I don’t mind the visitors. I keep my head down when my colleagues complain about the heat and humidity — summer finally hit us here in New England — and I remain humble. I know I’m lucky and happy to share that luck with anyone who needs a moment of reprieve.

Just come on in. You don’t need an excuse.

Peace (in the hot and in the cold),
Kevin

 

Visual Slice of Life: Silent Museum Tour

(This is for the Slice of Life challenge, hosted by Two Writing Teachers. We write on Tuesdays about the small moments in the larger perspective … or is that the larger perspective in the smaller moments? You write, too.)

We went to MassMoCa, now one of the largest contemporary arts museums in the country. Here’s some of what we saw.

MassMoca Day Trip

MassMoca Day Trip

MassMoca Day Trip

MassMoca Day Trip

MassMoca Day Trip

MassMoca Day Trip

MassMoca Day Trip

MassMoca Day Trip

Peace (and art),
Kevin

Slice of Life: 149 Years and Counting

(This is for the Slice of Life challenge, hosted by Two Writing Teachers. We write on Tuesdays about the small moments in the larger perspective … or is that the larger perspective in the smaller moments? You write, too.)

It was in our local newspaper, so it must be true (Ha! Take that, Trump!): the Memorial Day parade in a section of our small city is the oldest, continual Memorial Day parade in the entire country. It’s been 149 straight years of marching and counting!

This blurb is from the local newspaper, The Daily Hampshire Gazette:

The first parade was held in Northampton in 1868, just after the Civil War.

“The ceremony of decorating the graves of deceased soldiers in our cemetery was appropriately observed,” the Gazette reported in 1868. “The weather was bad, rain falling during the forenoon and at the hour of assembly but not-withstanding, a large number of people were on hand to participate in the exercises.”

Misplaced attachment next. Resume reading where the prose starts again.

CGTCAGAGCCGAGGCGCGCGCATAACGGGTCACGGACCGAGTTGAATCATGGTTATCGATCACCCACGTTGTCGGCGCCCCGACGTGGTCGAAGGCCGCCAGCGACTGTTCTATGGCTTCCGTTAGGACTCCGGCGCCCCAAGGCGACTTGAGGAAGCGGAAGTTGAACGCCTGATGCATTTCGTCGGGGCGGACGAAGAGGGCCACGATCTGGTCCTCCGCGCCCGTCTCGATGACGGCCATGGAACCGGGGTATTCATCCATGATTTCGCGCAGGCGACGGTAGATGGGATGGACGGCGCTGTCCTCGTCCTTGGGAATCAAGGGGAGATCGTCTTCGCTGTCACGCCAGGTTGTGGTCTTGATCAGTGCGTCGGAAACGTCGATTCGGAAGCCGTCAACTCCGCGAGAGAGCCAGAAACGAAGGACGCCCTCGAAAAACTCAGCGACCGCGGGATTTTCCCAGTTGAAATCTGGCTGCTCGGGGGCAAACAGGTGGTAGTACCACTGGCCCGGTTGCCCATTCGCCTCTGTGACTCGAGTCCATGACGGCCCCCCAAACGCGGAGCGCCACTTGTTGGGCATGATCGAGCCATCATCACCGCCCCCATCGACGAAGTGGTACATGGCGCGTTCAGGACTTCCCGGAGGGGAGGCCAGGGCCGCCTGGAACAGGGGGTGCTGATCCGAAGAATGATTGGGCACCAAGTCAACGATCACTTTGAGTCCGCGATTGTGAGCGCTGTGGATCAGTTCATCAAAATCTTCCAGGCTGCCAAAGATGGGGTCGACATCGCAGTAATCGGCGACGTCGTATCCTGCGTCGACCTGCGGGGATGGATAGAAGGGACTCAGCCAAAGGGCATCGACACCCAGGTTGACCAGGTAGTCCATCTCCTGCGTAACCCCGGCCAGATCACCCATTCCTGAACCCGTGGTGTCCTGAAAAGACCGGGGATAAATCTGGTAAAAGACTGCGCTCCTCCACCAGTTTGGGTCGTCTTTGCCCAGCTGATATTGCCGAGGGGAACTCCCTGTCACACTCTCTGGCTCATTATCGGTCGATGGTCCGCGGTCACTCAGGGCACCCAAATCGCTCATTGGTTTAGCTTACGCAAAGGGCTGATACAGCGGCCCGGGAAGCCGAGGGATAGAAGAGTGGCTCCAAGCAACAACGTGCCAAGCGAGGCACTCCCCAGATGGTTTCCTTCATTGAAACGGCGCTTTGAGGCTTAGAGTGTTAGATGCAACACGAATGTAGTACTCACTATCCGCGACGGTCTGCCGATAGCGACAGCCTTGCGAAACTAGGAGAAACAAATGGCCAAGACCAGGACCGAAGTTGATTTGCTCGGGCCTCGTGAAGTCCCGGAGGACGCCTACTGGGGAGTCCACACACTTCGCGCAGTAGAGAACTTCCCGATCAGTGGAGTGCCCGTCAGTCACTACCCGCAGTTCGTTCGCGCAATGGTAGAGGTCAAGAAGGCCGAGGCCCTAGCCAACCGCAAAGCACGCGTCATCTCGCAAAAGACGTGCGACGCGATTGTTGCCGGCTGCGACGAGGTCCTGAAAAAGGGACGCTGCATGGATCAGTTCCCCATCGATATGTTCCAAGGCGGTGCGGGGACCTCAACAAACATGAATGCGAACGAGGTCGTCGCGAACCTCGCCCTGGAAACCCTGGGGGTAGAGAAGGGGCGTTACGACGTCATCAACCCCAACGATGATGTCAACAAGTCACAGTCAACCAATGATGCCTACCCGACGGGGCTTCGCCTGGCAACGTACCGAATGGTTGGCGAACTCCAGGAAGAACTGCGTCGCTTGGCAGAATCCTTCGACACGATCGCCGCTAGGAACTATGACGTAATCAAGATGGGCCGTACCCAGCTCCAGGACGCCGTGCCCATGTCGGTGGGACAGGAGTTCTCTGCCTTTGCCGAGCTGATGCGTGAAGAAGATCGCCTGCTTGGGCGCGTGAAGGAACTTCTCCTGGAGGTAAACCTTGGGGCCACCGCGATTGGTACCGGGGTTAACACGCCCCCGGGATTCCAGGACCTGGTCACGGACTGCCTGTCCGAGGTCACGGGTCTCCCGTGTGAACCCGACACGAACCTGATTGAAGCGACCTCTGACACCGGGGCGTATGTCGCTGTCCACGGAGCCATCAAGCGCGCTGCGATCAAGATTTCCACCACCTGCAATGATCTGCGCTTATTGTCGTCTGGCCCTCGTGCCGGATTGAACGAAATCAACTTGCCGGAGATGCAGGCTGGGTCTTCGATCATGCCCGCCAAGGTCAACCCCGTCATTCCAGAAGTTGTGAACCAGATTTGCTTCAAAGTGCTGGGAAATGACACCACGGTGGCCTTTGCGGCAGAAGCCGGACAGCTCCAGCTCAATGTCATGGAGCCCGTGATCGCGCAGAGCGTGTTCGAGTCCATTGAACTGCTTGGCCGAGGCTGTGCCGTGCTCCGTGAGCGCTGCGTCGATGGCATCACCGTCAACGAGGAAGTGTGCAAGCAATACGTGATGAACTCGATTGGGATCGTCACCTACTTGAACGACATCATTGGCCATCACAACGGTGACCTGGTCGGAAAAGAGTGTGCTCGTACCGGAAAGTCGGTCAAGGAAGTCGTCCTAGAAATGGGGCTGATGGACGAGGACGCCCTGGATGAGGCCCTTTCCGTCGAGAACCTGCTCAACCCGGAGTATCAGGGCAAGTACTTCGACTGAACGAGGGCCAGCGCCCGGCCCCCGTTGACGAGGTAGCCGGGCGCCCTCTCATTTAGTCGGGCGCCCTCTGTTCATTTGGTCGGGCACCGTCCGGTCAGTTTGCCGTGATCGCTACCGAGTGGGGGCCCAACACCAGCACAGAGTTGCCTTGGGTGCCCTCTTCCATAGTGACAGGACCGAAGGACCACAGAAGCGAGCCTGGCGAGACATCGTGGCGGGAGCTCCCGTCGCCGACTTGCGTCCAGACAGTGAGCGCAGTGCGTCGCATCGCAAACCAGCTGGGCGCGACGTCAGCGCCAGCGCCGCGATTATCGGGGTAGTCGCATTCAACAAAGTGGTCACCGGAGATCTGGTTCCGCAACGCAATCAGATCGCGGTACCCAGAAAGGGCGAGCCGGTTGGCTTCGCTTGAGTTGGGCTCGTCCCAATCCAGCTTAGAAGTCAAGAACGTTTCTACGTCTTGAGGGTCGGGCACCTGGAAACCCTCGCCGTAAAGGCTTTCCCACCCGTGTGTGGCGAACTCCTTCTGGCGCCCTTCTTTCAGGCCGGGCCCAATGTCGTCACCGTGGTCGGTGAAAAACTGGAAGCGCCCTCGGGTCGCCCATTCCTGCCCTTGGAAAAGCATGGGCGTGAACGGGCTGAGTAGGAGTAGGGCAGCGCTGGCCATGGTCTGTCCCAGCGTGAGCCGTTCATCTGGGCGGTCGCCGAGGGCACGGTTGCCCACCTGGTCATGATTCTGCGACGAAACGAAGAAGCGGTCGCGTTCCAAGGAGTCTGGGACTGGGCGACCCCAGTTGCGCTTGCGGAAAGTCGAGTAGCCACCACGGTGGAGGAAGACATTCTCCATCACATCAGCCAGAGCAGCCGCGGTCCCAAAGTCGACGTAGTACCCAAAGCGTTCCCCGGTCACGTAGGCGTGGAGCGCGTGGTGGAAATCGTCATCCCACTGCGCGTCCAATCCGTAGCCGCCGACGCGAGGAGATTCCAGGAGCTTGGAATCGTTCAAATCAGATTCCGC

A century and a half later, the community will continue the tradition.

So it did.

Memorial Day parade

Rainy skies kept the turnout relatively low yesterday, but we were there, as my son agreed to march with the Little Leaguers, even though he was one of the oldest (and tallest — that’s him in second row behind the sign) in the marching unit. He was reminiscing before the parade about the excitement he had when he first marched, about seven years ago. I suspect this might be one of his last years as a marcher, but not as spectator.

Memorial Day parade
But, who knows?

Next year, 150. We’ll be there, clapping and cheering on the veterans and local marching band, and baseball kids, dancing kids, and more as they walk the streets of our small city blocks. We’ll remember those who have fallen in battle, and the connection to our community.

Peace (marches on),
Kevin

Slice of Life: Collecting Sketching

(This is for the Slice of Life challenge, hosted by Two Writing Teachers. We write on Tuesdays about the small moments in the larger perspective … or is that the larger perspective in the smaller moments? You write, too.)

Last week, for my Slice of Life post, I shared out and mentioned a sketching vacation that I was on for the week. I did sketch, every single day, and now I have gathered up the sketches into a sort of video portfolio via Animoto. (I like the hanging hooks element of this particular video theme). This sketch collection includes a few sketches that I did during the week but didn’t share out, for reasons mostly due to dissatisfaction on my part.

Peace (and love to those in Manchester right now),
Kevin